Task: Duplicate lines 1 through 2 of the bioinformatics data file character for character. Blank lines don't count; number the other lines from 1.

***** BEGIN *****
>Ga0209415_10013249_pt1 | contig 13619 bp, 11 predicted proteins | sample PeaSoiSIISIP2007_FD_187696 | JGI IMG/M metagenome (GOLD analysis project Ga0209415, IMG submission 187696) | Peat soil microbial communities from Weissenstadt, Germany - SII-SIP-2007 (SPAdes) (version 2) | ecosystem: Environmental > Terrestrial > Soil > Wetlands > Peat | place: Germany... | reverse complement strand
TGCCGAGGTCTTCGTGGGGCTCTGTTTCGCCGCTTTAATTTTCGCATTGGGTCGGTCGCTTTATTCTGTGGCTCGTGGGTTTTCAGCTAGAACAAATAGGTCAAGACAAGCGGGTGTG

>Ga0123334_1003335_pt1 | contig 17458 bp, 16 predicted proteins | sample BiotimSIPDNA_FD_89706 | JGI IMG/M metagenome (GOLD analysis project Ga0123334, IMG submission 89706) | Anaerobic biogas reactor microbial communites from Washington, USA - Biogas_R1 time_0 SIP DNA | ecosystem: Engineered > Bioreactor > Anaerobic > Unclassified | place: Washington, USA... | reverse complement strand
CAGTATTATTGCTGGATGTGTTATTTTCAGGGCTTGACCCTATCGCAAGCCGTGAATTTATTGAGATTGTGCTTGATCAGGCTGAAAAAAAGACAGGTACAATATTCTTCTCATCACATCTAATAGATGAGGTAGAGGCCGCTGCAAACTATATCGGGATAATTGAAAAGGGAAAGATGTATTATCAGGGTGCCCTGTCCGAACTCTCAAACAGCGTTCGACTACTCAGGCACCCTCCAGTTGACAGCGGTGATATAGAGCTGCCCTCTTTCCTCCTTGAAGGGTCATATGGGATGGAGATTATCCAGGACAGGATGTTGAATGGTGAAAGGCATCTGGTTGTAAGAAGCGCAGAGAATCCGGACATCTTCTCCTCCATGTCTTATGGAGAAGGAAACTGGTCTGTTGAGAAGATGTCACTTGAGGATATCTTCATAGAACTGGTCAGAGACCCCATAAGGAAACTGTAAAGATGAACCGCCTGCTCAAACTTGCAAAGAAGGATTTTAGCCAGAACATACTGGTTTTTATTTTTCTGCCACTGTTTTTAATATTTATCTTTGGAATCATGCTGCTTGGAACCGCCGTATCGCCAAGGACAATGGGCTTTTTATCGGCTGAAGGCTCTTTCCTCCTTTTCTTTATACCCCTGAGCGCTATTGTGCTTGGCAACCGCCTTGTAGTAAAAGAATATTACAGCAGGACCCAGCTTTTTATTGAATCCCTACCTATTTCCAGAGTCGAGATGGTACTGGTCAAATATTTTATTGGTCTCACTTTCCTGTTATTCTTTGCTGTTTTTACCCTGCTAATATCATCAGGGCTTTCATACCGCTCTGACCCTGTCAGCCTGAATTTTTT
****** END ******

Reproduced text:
>Ga0209415_10013249_pt1 | contig 13619 bp, 11 predicted proteins | sample PeaSoiSIISIP2007_FD_187696 | JGI IMG/M metagenome (GOLD analysis project Ga0209415, IMG submission 187696) | Peat soil microbial communities from Weissenstadt, Germany - SII-SIP-2007 (SPAdes) (version 2) | ecosystem: Environmental > Terrestrial > Soil > Wetlands > Peat | place: Germany... | reverse complement strand
TGCCGAGGTCTTCGTGGGGCTCTGTTTCGCCGCTTTAATTTTCGCATTGGGTCGGTCGCTTTATTCTGTGGCTCGTGGGTTTTCAGCTAGAACAAATAGGTCAAGACAAGCGGGTGTG